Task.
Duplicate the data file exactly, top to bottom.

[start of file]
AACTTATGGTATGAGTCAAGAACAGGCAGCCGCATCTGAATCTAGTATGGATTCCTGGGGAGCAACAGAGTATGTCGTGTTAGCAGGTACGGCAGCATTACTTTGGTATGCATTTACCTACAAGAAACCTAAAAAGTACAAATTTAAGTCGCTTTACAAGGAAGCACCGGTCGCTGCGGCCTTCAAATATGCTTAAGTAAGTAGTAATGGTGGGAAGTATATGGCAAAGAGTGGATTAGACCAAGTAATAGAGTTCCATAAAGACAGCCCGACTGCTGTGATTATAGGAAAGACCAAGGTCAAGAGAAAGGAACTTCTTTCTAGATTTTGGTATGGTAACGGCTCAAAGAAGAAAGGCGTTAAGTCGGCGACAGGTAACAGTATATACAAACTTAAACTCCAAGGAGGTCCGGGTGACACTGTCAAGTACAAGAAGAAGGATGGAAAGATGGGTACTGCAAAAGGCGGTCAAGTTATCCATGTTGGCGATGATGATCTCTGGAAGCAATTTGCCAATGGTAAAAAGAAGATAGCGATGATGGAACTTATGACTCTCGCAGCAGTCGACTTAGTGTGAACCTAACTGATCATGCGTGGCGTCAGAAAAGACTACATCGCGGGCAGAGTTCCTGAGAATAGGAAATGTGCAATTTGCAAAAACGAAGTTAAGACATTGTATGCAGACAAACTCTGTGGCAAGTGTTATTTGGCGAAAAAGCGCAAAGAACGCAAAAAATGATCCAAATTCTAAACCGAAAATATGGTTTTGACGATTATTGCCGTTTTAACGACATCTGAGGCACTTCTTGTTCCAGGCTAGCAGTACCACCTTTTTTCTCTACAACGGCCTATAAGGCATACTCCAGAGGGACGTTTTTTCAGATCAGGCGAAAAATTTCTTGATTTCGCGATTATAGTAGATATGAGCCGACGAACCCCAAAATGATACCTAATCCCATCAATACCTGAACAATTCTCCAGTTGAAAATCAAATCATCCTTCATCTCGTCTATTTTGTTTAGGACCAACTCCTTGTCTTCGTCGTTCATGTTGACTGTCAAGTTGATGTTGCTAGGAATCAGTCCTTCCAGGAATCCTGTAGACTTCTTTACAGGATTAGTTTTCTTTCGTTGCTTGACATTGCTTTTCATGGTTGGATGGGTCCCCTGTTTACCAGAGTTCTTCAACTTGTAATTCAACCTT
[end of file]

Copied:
AACTTATGGTATGAGTCAAGAACAGGCAGCCGCATCTGAATCTAGTATGGATTCCTGGGGAGCAACAGAGTATGTCGTGTTAGCAGGTACGGCAGCATTACTTTGGTATGCATTTACCTACAAGAAACCTAAAAAGTACAAATTTAAGTCGCTTTACAAGGAAGCACCGGTCGCTGCGGCCTTCAAATATGCTTAAGTAAGTAGTAATGGTGGGAAGTATATGGCAAAGAGTGGATTAGACCAAGTAATAGAGTTCCATAAAGACAGCCCGACTGCTGTGATTATAGGAAAGACCAAGGTCAAGAGAAAGGAACTTCTTTCTAGATTTTGGTATGGTAACGGCTCAAAGAAGAAAGGCGTTAAGTCGGCGACAGGTAACAGTATATACAAACTTAAACTCCAAGGAGGTCCGGGTGACACTGTCAAGTACAAGAAGAAGGATGGAAAGATGGGTACTGCAAAAGGCGGTCAAGTTATCCATGTTGGCGATGATGATCTCTGGAAGCAATTTGCCAATGGTAAAAAGAAGATAGCGATGATGGAACTTATGACTCTCGCAGCAGTCGACTTAGTGTGAACCTAACTGATCATGCGTGGCGTCAGAAAAGACTACATCGCGGGCAGAGTTCCTGAGAATAGGAAATGTGCAATTTGCAAAAACGAAGTTAAGACATTGTATGCAGACAAACTCTGTGGCAAGTGTTATTTGGCGAAAAAGCGCAAAGAACGCAAAAAATGATCCAAATTCTAAACCGAAAATATGGTTTTGACGATTATTGCCGTTTTAACGACATCTGAGGCACTTCTTGTTCCAGGCTAGCAGTACCACCTTTTTTCTCTACAACGGCCTATAAGGCATACTCCAGAGGGACGTTTTTTCAGATCAGGCGAAAAATTTCTTGATTTCGCGATTATAGTAGATATGAGCCGACGAACCCCAAAATGATACCTAATCCCATCAATACCTGAACAATTCTCCAGTTGAAAATCAAATCATCCTTCATCTCGTCTATTTTGTTTAGGACCAACTCCTTGTCTTCGTCGTTCATGTTGACTGTCAAGTTGATGTTGCTAGGAATCAGTCCTTCCAGGAATCCTGTAGACTTCTTTACAGGATTAGTTTTCTTTCGTTGCTTGACATTGCTTTTCATGGTTGGATGGGTCCCCTGTTTACCAGAGTTCTTCAACTTGTAATTCAACCTT